Bibliophile heroes turned villains and the Cottonian fire of 1731

We all know about the famous fire that destroyed parts of the Cottonian manuscript collection in 1731. The fire started at the Ashburnham House in Westminster on 23 October 1731. More than a hundred irreplaceable manuscripts were lost in the conflagration, with many others badly damaged, including one whose transcription almost cost me my eyesight. Ok, this I knew. I also know that where there are fires – and no firemen – heroes must come to the fore. Richard Bentley, master of Trinity College, Cambridge, has been regarded as a hero for having rescued the precious Alexandrian manuscript of the New Testament. One eyewitness account noted that Bentley

issued from the burning house in his dressing gown, a flowing wig on his head, and a huge volume under his arm.

However, Bentley was a bibliophile Spiderman, it turns out, for some also regarded him as a villain and, perhaps, the primum movens of the blaze. The Earl of Oxford, writing to the antiquarian Thomas Hearne on Christmas Day 1731, reviles Bentley in these words:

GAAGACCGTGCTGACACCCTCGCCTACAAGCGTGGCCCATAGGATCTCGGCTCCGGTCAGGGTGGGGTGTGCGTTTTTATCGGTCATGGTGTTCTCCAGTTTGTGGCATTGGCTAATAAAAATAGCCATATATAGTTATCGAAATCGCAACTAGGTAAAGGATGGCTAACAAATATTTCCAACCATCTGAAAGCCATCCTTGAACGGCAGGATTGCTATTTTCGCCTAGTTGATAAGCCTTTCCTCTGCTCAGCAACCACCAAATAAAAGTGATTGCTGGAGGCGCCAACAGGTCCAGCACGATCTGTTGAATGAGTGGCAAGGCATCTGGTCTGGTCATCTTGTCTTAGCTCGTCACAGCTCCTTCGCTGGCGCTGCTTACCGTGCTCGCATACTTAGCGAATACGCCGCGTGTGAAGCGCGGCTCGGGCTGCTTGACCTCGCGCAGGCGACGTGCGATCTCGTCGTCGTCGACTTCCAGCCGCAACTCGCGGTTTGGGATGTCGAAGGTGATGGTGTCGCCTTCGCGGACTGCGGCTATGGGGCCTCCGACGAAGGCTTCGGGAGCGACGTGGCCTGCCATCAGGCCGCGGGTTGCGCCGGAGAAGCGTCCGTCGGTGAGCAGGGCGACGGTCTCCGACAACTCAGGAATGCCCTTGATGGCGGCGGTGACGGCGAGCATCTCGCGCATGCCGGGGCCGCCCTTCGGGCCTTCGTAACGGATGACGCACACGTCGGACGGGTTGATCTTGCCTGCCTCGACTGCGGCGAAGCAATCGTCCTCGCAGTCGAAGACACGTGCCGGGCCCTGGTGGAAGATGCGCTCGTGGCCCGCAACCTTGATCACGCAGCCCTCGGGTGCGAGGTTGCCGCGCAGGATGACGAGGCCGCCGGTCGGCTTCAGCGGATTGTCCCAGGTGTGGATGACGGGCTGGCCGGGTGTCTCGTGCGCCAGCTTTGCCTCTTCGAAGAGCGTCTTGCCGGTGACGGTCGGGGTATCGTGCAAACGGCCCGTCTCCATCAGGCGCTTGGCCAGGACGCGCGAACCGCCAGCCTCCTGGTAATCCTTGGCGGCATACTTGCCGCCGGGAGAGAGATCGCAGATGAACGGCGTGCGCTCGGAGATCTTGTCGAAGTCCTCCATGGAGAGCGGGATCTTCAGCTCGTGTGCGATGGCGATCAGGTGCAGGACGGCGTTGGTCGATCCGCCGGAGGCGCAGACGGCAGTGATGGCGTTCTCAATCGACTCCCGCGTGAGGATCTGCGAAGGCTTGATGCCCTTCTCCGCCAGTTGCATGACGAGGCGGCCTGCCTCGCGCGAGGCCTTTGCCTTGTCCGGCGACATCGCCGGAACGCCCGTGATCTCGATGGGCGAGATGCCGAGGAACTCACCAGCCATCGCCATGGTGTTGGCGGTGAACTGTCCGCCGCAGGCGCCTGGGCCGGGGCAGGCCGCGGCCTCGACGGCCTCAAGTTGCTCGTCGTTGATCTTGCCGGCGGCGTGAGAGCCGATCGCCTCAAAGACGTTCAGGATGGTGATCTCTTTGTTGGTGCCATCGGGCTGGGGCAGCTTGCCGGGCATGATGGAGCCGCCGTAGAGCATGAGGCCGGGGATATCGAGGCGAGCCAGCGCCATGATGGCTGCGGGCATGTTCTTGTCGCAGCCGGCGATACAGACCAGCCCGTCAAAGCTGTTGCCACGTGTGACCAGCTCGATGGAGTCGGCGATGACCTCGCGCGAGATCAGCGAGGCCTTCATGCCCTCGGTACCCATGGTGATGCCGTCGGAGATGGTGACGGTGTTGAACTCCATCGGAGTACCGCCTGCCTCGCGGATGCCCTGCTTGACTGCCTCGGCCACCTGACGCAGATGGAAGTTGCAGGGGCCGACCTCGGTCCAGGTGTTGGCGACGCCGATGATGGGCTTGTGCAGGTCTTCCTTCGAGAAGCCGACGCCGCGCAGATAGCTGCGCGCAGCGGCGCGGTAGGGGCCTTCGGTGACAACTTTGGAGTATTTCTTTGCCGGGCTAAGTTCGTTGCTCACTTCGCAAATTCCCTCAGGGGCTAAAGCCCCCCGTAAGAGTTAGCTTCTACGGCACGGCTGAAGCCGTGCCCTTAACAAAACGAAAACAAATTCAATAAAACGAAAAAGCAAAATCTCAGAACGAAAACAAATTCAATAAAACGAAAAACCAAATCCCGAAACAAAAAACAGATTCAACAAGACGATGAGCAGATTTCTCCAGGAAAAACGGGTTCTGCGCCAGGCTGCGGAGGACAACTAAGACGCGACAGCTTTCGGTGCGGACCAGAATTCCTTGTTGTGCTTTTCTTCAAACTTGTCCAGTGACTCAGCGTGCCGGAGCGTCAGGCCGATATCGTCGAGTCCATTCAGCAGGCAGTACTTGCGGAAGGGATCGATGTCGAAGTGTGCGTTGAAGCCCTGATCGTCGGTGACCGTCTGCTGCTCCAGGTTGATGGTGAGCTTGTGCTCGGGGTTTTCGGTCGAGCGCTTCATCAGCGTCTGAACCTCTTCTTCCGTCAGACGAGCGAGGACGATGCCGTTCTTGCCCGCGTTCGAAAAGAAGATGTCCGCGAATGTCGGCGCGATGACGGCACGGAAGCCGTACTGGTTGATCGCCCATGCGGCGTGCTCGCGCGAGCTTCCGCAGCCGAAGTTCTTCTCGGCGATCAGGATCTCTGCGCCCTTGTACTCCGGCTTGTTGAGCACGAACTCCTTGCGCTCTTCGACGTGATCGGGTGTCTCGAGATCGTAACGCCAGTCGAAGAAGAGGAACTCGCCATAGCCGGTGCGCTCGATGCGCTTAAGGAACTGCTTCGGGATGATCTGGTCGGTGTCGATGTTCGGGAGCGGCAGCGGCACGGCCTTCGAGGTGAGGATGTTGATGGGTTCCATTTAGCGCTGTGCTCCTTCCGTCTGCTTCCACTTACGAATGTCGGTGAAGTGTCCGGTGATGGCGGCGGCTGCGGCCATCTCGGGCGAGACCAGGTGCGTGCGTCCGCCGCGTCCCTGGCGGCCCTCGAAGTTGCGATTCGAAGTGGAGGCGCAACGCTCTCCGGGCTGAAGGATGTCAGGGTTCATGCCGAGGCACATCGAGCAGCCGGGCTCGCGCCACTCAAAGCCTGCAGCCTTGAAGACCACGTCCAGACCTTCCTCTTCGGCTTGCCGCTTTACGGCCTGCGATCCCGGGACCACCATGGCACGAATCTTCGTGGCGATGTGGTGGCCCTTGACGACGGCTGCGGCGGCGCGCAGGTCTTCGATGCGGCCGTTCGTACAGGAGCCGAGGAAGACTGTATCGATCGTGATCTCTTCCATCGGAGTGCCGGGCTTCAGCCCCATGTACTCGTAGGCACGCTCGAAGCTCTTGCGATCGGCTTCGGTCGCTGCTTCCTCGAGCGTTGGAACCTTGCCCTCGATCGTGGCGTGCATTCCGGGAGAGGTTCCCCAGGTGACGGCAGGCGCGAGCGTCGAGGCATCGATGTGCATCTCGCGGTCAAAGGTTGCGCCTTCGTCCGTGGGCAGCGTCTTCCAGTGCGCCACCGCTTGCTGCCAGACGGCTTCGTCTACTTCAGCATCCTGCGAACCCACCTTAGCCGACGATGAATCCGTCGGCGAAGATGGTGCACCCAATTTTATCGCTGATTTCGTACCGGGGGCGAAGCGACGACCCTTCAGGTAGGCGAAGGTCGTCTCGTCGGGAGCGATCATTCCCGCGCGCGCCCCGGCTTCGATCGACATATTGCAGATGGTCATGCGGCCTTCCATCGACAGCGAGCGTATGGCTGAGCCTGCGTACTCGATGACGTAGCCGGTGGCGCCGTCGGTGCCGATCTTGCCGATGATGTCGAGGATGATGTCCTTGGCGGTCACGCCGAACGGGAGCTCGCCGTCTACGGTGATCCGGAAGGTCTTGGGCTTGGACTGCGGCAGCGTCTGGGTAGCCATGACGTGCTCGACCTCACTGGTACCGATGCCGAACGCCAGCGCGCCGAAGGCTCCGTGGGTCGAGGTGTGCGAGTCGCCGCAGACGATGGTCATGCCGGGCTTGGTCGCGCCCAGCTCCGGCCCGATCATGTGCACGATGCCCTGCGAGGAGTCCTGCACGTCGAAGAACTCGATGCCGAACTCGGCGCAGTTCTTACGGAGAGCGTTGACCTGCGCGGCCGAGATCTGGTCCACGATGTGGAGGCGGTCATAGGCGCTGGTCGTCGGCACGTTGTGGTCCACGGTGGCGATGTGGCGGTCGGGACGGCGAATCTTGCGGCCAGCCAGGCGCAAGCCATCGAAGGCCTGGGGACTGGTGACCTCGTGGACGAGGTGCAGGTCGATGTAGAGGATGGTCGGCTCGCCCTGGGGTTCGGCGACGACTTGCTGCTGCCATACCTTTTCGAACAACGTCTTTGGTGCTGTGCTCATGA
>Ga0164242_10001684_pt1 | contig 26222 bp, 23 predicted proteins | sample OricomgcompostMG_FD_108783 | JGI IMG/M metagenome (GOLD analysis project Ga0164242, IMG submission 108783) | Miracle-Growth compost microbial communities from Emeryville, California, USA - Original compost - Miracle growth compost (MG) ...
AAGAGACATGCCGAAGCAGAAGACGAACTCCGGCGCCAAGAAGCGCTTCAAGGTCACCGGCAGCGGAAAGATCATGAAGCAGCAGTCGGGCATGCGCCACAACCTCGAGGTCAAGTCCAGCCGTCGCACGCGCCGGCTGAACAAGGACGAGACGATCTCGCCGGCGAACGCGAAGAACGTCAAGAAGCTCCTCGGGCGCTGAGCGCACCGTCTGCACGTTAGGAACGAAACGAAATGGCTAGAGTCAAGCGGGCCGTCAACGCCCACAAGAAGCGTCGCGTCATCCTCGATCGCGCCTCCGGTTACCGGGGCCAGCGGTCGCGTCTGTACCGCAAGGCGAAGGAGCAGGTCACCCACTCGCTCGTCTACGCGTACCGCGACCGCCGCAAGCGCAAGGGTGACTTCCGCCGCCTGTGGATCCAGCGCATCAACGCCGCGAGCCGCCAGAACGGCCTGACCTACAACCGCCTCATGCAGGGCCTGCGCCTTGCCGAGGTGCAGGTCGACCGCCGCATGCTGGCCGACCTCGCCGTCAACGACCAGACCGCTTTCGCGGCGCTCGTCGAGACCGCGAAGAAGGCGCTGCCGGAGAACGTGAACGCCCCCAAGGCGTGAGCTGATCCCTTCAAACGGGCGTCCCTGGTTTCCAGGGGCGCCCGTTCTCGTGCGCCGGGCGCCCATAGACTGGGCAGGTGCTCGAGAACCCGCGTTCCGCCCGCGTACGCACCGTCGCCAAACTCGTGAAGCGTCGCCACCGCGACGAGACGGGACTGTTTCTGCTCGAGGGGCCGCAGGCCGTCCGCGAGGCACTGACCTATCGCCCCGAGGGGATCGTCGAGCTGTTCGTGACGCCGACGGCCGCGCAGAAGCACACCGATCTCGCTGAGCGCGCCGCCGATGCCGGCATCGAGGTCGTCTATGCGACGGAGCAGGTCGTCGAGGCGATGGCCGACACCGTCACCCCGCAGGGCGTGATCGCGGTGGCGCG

As to what you desire in your letter of Nov. 17, that I would lend you Mr Wanley’s transcript of Benedictus Abbas Petriburgensis de Vita et Gestis Henrici Secundi, this bring into my mind the terrible calamity that has befallen the Cottonian library, through the villainy of that monster in nature, Bentley. He must be detested by all human creatures — I mean the civilized part of them. I think the man that stole the books at Cambridge by much the honester man. I beg pardon for this, but I have not yet been able to bring myself either to write or to speak on this subject with any sort of temper or patience; I believe I never shall.

I haven’t been able to discover the reason for such otium. Does anyone know what sort of accusations were levelled against Bentley? Perhaps he was impugned for not having rescued more than the Alexandrinus, or that he was playing with ancient matches. Perhaps, in the earl’s eyes, he had picked the wrong manuscript to rescue.

And of course, if we’re uncivilised, much of what the earl’s damnatio memoriae seems to suggest, we may not even detest Bentley.

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